Anatomy Trains is a unique map of the ‘anatomy of connection’ – whole-body fascial and myofascial linkages. The Anatomy Trains concept joins individual muscles into functional complexes within fascial planes – each with a defined anatomy and ‘meaning’ in human movement.

Anatomy Trains leads to practical new holistic strategies to improve stability, coordination, and resolve long-standing compensations in postural and movement patterns.

Developed by author and bodyworker Thomas Myers in the 1990’s, Anatomy Trains has been welcomed and put to use by diverse health professionals – physical therapists, personal trainers, massage therapists, athletes and coaches, Pilates and yoga teachers, chiropractors and osteopaths – anyone interested in effecting lasting changes in body structure and movement through updating their idea of how the body regulates its biomechanics.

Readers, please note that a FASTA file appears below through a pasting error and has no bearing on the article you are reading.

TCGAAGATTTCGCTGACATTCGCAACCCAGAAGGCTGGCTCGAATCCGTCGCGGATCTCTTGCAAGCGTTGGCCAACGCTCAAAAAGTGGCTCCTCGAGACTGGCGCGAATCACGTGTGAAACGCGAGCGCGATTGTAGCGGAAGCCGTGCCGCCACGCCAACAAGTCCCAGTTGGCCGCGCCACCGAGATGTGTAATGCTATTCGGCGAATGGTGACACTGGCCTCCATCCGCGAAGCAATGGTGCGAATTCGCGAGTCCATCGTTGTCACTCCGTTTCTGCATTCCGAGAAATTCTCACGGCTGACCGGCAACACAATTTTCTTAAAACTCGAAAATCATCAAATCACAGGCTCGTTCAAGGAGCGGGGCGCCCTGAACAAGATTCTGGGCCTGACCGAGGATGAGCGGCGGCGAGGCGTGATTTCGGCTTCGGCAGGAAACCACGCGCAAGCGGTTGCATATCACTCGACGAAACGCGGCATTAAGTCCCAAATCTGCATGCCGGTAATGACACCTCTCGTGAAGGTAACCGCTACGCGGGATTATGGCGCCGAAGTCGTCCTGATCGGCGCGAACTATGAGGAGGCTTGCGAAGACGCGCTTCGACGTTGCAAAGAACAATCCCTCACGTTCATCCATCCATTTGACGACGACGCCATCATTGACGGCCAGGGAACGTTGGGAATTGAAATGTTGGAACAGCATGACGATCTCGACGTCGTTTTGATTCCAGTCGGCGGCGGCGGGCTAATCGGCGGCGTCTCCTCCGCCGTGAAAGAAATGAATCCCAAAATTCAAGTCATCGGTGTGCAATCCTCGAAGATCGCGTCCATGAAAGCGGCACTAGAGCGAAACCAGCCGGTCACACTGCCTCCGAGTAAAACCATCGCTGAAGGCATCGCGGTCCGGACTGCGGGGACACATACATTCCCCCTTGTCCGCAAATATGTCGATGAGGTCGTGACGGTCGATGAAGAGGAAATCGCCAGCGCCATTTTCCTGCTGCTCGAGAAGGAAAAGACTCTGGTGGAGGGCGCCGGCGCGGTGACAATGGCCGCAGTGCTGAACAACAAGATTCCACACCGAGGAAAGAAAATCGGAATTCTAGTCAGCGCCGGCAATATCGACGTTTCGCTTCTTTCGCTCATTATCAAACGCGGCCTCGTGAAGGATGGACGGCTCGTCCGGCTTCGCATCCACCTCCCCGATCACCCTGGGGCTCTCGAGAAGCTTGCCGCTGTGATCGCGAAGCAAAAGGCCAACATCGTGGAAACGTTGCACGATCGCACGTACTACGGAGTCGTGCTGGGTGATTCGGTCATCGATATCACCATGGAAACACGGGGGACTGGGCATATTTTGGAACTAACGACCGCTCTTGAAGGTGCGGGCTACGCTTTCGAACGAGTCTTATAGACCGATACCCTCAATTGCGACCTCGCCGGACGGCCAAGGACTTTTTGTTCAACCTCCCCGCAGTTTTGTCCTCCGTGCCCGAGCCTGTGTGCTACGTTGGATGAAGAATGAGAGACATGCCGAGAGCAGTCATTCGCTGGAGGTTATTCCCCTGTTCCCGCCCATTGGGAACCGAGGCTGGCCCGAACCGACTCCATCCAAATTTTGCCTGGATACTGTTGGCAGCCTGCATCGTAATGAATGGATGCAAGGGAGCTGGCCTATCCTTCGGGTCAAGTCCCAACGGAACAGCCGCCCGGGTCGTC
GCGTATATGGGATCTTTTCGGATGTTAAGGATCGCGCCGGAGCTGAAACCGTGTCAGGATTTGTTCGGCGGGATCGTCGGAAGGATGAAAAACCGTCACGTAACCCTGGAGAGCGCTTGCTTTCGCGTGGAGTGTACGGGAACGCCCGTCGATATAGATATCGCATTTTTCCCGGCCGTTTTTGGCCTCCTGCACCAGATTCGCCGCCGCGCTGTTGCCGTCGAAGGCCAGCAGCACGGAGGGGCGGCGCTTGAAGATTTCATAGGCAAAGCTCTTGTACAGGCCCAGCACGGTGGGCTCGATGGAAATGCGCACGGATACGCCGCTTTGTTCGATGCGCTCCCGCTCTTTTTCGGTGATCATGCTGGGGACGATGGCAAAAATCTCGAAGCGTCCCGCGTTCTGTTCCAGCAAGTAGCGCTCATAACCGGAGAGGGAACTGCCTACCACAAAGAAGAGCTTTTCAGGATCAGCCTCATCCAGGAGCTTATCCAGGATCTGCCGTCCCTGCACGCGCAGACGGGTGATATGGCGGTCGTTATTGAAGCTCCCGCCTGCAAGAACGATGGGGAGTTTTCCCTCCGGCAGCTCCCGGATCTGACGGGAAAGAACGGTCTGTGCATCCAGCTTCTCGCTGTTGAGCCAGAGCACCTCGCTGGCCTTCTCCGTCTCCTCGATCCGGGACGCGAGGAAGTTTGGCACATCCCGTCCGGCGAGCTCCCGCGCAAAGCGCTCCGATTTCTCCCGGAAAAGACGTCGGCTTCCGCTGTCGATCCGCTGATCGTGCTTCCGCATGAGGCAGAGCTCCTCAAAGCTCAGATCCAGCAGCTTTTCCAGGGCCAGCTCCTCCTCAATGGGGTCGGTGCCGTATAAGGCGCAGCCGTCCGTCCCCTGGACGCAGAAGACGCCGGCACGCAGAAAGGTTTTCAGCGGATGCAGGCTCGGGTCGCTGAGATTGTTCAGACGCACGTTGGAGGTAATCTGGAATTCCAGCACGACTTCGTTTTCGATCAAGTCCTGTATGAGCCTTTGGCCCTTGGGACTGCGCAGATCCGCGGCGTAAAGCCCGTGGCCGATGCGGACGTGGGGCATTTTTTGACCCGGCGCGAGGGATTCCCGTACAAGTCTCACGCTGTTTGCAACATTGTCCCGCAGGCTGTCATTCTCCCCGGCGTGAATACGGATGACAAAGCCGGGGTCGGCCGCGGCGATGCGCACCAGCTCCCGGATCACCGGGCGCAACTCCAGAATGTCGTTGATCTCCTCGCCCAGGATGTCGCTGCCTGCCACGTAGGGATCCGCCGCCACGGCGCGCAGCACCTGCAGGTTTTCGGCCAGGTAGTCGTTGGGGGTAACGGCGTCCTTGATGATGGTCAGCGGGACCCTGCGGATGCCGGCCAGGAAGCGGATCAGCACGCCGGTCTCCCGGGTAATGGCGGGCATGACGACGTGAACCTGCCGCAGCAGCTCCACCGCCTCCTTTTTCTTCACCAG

Anatomy Trains has been progressively supported with books, videos, dissections, DVD-ROM’s, posters, and other ancillary material designed to make it easier to apply the Anatomy Trains ideas in diverse therapeutic and educational contexts.

Anatomy Trains offers CEU-accredited short courses and longer certification trainings worldwide to convey the ideas, strategies, assessment tools, and techniques that grow out of the Anatomy Trains understanding.

Anatomy Trains Myofascial Meridians gives you a new understanding of whole-body patterning in posture and function – the interplay of movement and stability. Understanding the ‘Superficial Back Line’ as a whole gives insights into hamstring problems that you cannot get from considering the hamstrings alone. The ‘Spiral Line’ shows how to resolve rotational compensations in a way that no analysis of any single muscle can give.

From the individual cell to the social and cultural context, we are investigating morphogenesis, as well as morphostasis and morphokinesis – how we take form, how we get stuck, and how we mature and grow out of such restrictions. We call this ‘Spatial Medicine’ – how do we optimize the mechanical relationships in the body – either to repair injury or improve performance? The overall context is to improve our ‘KQ’ – our Kinesthetic Quotient, or body intelligence.